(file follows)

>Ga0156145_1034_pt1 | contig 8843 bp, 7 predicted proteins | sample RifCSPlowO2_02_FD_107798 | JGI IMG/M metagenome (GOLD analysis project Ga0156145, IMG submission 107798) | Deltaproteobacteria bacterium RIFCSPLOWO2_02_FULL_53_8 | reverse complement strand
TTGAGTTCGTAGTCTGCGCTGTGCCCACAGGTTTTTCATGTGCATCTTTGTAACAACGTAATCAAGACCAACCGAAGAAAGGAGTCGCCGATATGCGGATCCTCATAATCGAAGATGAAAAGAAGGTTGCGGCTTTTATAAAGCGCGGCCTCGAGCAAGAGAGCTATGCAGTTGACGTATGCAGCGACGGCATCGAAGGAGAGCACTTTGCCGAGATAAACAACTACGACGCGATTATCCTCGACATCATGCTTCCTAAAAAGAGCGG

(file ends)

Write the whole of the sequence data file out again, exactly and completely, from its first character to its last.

>Ga0156145_1034_pt1 | contig 8843 bp, 7 predicted proteins | sample RifCSPlowO2_02_FD_107798 | JGI IMG/M metagenome (GOLD analysis project Ga0156145, IMG submission 107798) | Deltaproteobacteria bacterium RIFCSPLOWO2_02_FULL_53_8 | reverse complement strand
TTGAGTTCGTAGTCTGCGCTGTGCCCACAGGTTTTTCATGTGCATCTTTGTAACAACGTAATCAAGACCAACCGAAGAAAGGAGTCGCCGATATGCGGATCCTCATAATCGAAGATGAAAAGAAGGTTGCGGCTTTTATAAAGCGCGGCCTCGAGCAAGAGAGCTATGCAGTTGACGTATGCAGCGACGGCATCGAAGGAGAGCACTTTGCCGAGATAAACAACTACGACGCGATTATCCTCGACATCATGCTTCCTAAAAAGAGCGG